noun \ˈkāv\

: a large hole that was formed by natural processes in the side of a cliff or hill or under the ground

Full Definition of CAVE

:  a natural chamber or series of chambers in the earth or in the side of a hill or cliff
:  a usually underground chamber for storage <a wine cave>; also :  the articles stored there

Examples of CAVE

  1. <Kentucky's Mammoth Cave is actually a series of large chambers on five levels.>

Origin of CAVE

Middle English, from Anglo-French, from Latin cava, from cavus hollow; akin to Greek koilos hollow, and probably to Greek kyein to be pregnant — more at cyme
First Known Use: 13th century

Other Geology Terms

anthracite, boulder, cwm, erratic, igneous, intrusive, mesa, sedimentary, silt, swale



Definition of CAVE

transitive verb
:  to form a cave in or under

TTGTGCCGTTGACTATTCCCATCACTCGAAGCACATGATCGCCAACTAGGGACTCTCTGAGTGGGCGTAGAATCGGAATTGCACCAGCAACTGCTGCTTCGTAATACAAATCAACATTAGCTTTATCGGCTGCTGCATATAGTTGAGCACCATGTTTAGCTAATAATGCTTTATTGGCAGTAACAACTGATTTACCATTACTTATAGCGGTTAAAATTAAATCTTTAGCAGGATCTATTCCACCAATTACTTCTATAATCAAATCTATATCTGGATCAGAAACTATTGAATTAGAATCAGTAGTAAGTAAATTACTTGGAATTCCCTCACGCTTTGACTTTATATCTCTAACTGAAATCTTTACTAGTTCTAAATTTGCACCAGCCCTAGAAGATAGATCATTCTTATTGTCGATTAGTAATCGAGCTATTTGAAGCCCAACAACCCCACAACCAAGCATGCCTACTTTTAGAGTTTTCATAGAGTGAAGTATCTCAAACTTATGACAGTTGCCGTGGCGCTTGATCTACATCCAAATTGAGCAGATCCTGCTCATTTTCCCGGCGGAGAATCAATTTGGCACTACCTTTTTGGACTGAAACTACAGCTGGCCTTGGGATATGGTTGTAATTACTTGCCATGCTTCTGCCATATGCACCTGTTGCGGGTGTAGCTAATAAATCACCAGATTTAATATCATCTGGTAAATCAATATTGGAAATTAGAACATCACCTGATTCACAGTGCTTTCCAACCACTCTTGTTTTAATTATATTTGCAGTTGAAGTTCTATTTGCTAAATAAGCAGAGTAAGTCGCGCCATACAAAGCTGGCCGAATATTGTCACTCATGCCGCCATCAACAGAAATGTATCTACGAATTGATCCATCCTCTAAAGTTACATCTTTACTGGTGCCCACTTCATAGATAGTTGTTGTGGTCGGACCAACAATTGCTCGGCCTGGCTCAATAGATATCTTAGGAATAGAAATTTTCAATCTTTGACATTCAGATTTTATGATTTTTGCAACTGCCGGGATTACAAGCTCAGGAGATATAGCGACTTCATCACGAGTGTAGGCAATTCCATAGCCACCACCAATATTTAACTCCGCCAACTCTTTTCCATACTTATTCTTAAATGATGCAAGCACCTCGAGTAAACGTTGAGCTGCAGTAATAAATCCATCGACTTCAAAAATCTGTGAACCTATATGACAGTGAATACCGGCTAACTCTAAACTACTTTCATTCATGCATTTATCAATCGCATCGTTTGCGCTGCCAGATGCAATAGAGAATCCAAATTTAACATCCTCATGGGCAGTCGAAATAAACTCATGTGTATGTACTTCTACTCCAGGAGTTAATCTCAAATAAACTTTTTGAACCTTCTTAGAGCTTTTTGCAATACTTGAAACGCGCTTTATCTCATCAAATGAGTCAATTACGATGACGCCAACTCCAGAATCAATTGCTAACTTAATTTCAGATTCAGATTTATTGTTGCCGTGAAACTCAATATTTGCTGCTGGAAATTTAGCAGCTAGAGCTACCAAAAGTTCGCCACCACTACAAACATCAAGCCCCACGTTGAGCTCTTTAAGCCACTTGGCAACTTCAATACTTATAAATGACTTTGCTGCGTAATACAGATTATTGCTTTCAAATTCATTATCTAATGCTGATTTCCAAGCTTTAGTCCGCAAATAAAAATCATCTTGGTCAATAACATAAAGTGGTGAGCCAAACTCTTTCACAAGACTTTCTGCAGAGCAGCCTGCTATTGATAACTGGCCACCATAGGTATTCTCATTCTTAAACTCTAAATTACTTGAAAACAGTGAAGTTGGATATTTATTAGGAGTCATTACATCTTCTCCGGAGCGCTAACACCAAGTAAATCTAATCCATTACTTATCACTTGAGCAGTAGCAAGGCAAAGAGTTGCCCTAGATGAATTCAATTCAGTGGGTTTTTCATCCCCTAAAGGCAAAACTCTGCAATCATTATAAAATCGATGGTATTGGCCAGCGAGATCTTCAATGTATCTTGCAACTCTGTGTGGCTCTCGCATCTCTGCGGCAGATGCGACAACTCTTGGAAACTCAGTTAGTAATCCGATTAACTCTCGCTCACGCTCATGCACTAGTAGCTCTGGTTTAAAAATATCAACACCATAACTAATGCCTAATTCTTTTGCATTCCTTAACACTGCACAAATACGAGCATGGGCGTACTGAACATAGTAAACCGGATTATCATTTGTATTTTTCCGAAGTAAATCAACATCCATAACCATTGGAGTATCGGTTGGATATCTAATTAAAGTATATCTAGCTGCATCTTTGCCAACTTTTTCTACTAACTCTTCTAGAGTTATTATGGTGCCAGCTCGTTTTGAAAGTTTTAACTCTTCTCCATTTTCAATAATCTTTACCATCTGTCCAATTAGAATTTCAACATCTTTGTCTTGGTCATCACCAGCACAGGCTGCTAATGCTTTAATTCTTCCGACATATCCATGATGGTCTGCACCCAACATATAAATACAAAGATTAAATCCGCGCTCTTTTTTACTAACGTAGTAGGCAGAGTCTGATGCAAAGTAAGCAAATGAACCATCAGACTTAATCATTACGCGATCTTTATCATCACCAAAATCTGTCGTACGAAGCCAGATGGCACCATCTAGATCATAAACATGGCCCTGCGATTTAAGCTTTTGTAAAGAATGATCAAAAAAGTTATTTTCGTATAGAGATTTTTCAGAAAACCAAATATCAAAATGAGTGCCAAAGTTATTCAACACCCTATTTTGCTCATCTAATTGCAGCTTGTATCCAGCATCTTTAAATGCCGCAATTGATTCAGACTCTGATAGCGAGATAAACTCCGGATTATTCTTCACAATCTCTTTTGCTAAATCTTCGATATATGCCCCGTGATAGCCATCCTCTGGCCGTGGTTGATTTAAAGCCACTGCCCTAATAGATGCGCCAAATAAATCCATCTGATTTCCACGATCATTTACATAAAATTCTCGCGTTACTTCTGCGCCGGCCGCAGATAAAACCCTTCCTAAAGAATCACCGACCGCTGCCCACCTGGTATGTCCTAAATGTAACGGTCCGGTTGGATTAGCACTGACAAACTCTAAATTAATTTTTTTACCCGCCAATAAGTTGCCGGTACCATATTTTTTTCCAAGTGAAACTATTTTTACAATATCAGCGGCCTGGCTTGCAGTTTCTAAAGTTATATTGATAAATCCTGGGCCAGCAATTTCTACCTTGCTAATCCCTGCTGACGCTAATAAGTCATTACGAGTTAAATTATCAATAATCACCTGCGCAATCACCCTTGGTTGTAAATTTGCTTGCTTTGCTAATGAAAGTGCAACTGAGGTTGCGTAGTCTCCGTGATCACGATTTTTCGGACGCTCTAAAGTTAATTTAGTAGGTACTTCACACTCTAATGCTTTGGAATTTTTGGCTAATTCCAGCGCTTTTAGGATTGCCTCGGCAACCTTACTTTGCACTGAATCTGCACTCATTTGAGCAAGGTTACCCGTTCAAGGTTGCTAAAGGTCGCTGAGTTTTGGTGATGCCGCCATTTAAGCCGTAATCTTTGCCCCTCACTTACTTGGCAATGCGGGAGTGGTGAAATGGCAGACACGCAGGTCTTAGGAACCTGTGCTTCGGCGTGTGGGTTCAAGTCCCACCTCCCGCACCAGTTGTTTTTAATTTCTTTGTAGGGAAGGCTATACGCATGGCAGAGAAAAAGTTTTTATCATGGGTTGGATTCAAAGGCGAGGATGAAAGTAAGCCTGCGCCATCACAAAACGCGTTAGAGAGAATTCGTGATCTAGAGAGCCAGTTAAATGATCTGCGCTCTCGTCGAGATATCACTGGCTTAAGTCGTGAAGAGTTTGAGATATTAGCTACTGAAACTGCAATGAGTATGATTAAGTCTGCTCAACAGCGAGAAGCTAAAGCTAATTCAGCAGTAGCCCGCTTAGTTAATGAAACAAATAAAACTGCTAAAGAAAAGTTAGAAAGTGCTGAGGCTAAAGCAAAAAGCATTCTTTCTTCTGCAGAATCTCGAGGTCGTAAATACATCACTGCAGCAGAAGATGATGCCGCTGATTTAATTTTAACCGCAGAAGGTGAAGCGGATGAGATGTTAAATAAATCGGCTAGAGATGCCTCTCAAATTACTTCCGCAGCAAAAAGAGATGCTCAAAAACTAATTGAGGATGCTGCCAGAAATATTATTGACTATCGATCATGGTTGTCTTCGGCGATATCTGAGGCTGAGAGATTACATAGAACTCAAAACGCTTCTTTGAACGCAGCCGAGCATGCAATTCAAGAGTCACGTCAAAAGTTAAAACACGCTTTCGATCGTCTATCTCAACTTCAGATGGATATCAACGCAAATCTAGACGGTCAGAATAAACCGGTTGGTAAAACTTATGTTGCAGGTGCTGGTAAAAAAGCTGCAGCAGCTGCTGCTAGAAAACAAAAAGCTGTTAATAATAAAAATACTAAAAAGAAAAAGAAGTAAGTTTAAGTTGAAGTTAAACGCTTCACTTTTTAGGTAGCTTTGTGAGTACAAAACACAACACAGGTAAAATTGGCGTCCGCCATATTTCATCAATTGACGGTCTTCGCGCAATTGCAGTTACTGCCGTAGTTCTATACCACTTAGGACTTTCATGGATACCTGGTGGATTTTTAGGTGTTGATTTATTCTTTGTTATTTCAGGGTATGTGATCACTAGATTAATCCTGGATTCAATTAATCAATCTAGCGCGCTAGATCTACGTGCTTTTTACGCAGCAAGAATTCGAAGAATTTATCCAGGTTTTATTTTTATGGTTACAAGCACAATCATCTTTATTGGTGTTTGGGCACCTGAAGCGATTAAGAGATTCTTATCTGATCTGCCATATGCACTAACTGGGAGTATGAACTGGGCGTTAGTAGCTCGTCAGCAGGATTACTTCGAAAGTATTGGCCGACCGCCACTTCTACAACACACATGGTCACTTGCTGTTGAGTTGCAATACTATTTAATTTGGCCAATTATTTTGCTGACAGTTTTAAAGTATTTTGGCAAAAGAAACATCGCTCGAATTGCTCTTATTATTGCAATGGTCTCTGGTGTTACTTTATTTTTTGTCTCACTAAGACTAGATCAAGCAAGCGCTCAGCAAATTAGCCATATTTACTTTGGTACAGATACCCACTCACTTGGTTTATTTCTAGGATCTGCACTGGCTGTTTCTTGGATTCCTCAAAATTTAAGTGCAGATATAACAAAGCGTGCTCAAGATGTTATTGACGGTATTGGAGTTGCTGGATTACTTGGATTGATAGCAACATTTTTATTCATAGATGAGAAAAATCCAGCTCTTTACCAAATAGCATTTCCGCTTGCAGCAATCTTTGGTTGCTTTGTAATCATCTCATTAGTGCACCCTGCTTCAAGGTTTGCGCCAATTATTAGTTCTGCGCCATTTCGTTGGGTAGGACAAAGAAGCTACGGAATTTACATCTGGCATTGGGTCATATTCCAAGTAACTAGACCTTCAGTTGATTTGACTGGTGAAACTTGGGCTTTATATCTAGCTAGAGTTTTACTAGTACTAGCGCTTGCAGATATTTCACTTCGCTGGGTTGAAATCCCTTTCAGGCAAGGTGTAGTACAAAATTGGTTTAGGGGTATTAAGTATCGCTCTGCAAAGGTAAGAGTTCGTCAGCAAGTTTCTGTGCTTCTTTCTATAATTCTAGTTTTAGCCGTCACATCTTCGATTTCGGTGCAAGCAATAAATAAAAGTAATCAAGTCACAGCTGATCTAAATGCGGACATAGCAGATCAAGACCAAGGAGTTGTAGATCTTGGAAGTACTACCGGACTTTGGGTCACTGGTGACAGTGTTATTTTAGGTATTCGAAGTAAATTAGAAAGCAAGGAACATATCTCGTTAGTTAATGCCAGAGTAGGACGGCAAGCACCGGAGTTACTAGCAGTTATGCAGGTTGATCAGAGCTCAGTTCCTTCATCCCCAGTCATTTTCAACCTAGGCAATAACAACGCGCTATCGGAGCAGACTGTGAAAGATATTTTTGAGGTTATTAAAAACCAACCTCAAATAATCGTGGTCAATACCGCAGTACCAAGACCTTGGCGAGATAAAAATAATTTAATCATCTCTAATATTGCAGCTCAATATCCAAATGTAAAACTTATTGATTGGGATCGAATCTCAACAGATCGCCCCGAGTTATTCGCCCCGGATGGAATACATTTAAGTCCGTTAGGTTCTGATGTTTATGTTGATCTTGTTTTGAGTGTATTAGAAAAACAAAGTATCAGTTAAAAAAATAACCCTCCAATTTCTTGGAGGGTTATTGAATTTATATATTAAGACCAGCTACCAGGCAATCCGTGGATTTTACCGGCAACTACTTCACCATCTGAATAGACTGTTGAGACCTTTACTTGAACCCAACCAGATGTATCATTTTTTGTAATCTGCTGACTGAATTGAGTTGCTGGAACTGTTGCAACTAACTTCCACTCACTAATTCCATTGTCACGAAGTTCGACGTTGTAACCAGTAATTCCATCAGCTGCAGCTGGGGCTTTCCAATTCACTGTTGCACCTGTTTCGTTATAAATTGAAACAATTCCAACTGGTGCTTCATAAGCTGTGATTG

intransitive verb
:  to explore caves especially as a sport or hobby
cav·er \ˈkā-vər\ noun

First Known Use of CAVE

15th century


verb \ˈkāv\

Definition of CAVE

intransitive verb
:  to fall in or down especially from being undermined —usually used with in
:  to cease to resist :  submit —usually used with in
transitive verb
:  to cause to fall or collapse —usually used with in

Origin of CAVE

probably alteration of calve
First Known Use: 1513


noun    (Concise Encyclopedia)

Naturally formed underground cavity. A cave often consists of a number of underground chambers, constituting a series of caverns. An assemblage of such caverns interconnected by smaller passageways makes up a cave system. Primary caves, such as lava tubes and coral caves, develop during the time when the host matrix is solidifying or being deposited. Secondary caves, such as marine grottoes, originate after the host matrix has been deposited or consolidated. Most caves are of the latter type, including solution caves formed by the chemical dissolution of a soluble host rock that has been weakened by fracturing and mechanical erosion; Mammoth Cave and Carlsbad Caverns are examples of solution caves.


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